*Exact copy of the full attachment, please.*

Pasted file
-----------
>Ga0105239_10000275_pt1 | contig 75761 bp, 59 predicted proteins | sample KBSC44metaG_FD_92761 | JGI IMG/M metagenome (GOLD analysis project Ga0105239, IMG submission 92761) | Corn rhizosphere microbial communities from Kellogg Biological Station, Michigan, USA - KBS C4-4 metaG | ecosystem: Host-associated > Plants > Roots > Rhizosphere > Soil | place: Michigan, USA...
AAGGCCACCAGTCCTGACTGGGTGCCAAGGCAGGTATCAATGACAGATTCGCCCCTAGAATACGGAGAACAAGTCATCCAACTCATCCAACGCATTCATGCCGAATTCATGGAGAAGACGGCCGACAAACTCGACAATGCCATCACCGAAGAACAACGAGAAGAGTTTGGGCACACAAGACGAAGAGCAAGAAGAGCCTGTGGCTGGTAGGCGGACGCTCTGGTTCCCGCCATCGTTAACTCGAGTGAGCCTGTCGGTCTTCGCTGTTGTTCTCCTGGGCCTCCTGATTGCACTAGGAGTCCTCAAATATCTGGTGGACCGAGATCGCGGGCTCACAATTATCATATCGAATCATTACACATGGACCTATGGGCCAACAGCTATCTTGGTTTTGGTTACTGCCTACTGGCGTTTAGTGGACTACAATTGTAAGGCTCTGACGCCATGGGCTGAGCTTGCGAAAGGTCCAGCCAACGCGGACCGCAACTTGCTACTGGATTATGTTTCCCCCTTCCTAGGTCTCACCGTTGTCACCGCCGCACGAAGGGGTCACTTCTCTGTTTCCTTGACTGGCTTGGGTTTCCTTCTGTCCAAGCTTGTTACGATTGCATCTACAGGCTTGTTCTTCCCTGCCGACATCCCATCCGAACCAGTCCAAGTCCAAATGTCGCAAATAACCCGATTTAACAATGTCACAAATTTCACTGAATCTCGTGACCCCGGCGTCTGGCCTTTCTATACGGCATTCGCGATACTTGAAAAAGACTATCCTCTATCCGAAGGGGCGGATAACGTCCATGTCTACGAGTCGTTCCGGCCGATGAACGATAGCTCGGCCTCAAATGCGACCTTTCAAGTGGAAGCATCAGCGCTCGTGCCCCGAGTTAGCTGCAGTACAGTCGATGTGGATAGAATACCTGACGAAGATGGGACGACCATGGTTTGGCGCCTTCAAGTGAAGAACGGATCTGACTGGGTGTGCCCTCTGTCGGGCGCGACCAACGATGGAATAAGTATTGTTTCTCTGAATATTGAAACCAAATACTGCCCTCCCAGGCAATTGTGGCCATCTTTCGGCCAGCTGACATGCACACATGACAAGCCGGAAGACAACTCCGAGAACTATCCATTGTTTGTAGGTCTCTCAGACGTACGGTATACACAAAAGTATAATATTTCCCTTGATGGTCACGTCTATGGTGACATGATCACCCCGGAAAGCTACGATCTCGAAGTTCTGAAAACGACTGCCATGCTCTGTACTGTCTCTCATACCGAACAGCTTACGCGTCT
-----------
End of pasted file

>Ga0105239_10000275_pt1 | contig 75761 bp, 59 predicted proteins | sample KBSC44metaG_FD_92761 | JGI IMG/M metagenome (GOLD analysis project Ga0105239, IMG submission 92761) | Corn rhizosphere microbial communities from Kellogg Biological Station, Michigan, USA - KBS C4-4 metaG | ecosystem: Host-associated > Plants > Roots > Rhizosphere > Soil | place: Michigan, USA...
AAGGCCACCAGTCCTGACTGGGTGCCAAGGCAGGTATCAATGACAGATTCGCCCCTAGAATACGGAGAACAAGTCATCCAACTCATCCAACGCATTCATGCCGAATTCATGGAGAAGACGGCCGACAAACTCGACAATGCCATCACCGAAGAACAACGAGAAGAGTTTGGGCACACAAGACGAAGAGCAAGAAGAGCCTGTGGCTGGTAGGCGGACGCTCTGGTTCCCGCCATCGTTAACTCGAGTGAGCCTGTCGGTCTTCGCTGTTGTTCTCCTGGGCCTCCTGATTGCACTAGGAGTCCTCAAATATCTGGTGGACCGAGATCGCGGGCTCACAATTATCATATCGAATCATTACACATGGACCTATGGGCCAACAGCTATCTTGGTTTTGGTTACTGCCTACTGGCGTTTAGTGGACTACAATTGTAAGGCTCTGACGCCATGGGCTGAGCTTGCGAAAGGTCCAGCCAACGCGGACCGCAACTTGCTACTGGATTATGTTTCCCCCTTCCTAGGTCTCACCGTTGTCACCGCCGCACGAAGGGGTCACTTCTCTGTTTCCTTGACTGGCTTGGGTTTCCTTCTGTCCAAGCTTGTTACGATTGCATCTACAGGCTTGTTCTTCCCTGCCGACATCCCATCCGAACCAGTCCAAGTCCAAATGTCGCAAATAACCCGATTTAACAATGTCACAAATTTCACTGAATCTCGTGACCCCGGCGTCTGGCCTTTCTATACGGCATTCGCGATACTTGAAAAAGACTATCCTCTATCCGAAGGGGCGGATAACGTCCATGTCTACGAGTCGTTCCGGCCGATGAACGATAGCTCGGCCTCAAATGCGACCTTTCAAGTGGAAGCATCAGCGCTCGTGCCCCGAGTTAGCTGCAGTACAGTCGATGTGGATAGAATACCTGACGAAGATGGGACGACCATGGTTTGGCGCCTTCAAGTGAAGAACGGATCTGACTGGGTGTGCCCTCTGTCGGGCGCGACCAACGATGGAATAAGTATTGTTTCTCTGAATATTGAAACCAAATACTGCCCTCCCAGGCAATTGTGGCCATCTTTCGGCCAGCTGACATGCACACATGACAAGCCGGAAGACAACTCCGAGAACTATCCATTGTTTGTAGGTCTCTCAGACGTACGGTATACACAAAAGTATAATATTTCCCTTGATGGTCACGTCTATGGTGACATGATCACCCCGGAAAGCTACGATCTCGAAGTTCTGAAAACGACTGCCATGCTCTGTACTGTCTCTCATACCGAACAGCTTACGCGTCT